Commentary

Selected Criticism

Title:
"Bivouac on a Mountain Side" (1865)
Author:
Schwiebert, John E.
Print source:
J.R. LeMaster and Donald D. Kummings, eds., Walt Whitman: An Encyclopedia (New York: Garland Publishing, 1998), reproduced by permission.

Composed during the Civil War, "Bivouac on a Mountain Side" was first published in Drum-Taps (1865) and incorporated into the body of Leaves of Grass in 1871 as part of the "Drum-Taps" cluster, where it remained through subsequent editions. "Bivouac" is one of several "Drum-Taps" poems remarkable for their concise and photographic precision of imagery.

The poem depicts an army halting at close of day. The speaker's eye takes in a valley, "barns and...orchards," a mountain spread with "clinging cedars," and—punctuating the scene—the "numerous camp-fires" and "large-sized" shadows of men and horses. The poem offers a view that is both arrestingly literal and symbolic. The literal image, which seems to be almost instantaneously observed by the speaker's eye, invites comparison with the then-nascent art of photography, which fascinated Whitman. At the same time, items like the "large-sized" shadows and "eternal stars," with their intimation of the larger-than-life struggle in which these troops are involved, seem to suggest the profounder significances Whitman continually observed in the war.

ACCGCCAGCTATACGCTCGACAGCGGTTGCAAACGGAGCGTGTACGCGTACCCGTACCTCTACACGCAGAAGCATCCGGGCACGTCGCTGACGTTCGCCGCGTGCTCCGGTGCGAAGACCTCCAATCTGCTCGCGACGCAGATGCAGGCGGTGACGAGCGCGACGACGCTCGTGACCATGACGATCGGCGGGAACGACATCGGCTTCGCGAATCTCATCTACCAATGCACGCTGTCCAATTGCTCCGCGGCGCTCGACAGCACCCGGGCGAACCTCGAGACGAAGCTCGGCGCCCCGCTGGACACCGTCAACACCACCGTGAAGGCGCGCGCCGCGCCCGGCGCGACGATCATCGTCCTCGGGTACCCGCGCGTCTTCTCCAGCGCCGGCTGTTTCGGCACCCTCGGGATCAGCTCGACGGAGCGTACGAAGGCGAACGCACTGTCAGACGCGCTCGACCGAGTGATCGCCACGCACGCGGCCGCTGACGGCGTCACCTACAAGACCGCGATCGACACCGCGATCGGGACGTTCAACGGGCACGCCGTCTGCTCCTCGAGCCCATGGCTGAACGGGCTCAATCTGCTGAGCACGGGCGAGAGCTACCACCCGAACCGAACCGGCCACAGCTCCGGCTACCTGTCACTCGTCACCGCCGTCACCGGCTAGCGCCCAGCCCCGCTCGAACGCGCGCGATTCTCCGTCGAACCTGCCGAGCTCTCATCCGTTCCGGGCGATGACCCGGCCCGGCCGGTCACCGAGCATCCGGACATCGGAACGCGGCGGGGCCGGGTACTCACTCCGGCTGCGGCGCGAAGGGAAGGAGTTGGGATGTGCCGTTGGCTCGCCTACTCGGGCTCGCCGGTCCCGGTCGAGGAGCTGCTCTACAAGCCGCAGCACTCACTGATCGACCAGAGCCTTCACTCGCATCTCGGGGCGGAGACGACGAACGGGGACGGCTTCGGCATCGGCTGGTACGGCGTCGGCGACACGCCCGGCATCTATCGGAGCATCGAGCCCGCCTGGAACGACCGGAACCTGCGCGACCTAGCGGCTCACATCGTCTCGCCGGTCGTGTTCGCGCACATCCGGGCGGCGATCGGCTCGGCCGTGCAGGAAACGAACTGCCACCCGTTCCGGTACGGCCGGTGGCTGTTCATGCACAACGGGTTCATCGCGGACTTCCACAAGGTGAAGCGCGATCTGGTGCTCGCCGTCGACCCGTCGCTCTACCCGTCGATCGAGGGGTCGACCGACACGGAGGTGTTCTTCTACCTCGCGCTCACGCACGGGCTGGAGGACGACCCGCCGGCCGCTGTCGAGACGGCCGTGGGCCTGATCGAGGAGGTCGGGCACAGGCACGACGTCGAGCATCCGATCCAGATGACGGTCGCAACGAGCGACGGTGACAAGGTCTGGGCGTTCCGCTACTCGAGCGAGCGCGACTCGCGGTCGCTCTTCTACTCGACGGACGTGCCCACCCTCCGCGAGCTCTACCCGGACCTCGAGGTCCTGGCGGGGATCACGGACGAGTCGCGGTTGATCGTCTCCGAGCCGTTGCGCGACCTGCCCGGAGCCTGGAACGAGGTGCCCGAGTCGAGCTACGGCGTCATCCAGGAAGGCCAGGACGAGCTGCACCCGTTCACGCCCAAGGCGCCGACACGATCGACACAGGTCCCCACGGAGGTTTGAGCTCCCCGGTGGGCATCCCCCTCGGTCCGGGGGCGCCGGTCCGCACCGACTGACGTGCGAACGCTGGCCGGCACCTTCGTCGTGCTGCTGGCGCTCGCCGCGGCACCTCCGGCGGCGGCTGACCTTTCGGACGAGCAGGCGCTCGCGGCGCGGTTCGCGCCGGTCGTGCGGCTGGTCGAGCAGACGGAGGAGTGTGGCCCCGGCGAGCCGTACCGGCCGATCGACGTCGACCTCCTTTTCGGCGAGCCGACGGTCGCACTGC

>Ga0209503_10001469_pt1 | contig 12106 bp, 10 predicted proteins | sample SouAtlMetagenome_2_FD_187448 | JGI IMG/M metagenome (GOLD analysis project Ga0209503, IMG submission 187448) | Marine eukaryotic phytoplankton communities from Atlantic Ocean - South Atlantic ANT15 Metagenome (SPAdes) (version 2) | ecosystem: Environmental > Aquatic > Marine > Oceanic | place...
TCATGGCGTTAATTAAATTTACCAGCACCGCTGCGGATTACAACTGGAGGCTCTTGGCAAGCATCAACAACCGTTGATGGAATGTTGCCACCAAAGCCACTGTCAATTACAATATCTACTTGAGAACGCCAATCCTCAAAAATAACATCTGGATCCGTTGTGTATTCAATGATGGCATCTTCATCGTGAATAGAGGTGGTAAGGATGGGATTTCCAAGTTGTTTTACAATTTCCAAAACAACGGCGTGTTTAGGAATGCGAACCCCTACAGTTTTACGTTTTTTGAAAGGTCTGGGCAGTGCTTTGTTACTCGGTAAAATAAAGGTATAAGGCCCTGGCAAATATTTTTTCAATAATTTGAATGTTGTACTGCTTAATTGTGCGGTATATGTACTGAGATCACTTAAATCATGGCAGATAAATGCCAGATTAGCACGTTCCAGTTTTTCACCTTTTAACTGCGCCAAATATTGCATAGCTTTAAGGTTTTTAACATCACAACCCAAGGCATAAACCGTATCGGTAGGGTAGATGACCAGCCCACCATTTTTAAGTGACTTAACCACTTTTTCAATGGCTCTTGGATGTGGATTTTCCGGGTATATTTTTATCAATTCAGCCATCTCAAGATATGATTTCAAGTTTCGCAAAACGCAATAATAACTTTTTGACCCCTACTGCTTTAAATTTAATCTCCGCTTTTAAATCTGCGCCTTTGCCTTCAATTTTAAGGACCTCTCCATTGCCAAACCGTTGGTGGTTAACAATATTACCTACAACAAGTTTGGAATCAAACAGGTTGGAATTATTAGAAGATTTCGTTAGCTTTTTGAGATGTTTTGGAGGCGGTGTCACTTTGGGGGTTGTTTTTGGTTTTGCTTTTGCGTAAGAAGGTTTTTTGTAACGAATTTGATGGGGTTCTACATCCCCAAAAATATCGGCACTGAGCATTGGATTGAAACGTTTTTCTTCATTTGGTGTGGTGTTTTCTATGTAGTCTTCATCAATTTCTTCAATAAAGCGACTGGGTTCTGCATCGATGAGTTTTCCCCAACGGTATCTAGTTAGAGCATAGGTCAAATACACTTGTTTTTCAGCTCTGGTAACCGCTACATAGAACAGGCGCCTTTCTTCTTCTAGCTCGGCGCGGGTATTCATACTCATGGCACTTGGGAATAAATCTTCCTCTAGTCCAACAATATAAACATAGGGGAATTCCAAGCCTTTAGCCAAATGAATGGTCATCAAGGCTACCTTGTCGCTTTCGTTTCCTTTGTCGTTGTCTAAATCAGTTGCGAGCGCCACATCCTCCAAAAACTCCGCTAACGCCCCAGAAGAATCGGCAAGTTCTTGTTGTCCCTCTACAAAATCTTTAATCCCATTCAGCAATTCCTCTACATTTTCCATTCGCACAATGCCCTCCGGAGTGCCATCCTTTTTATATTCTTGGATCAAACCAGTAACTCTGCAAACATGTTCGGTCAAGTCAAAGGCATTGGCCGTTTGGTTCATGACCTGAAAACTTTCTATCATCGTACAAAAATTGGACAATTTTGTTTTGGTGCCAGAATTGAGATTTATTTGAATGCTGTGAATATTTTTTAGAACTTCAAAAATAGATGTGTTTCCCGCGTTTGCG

Bibliography

Dougherty, James. Walt Whitman and the Citizen's Eye. Baton Rouge: Louisiana State UP, 1993.

Erkkila, Betsy. Whitman the Political Poet. New York: Oxford UP, 1989.

Matthiessen, F.O. American Renaissance. 1941. London: Oxford UP, 1974.

Waskow, Howard. Whitman: Explorations in Form. Chicago: U of Chicago P, 1966.

Whitman, Walt. Walt Whitman's "Drum-Taps" (1865) and "Sequel to Drum-Taps" (1865–6): A Facsimile Reproduction. Ed. F. DeWolfe Miller. Gainesville, Fla.: Scholars' Facsimiles and Reprints, 1959.


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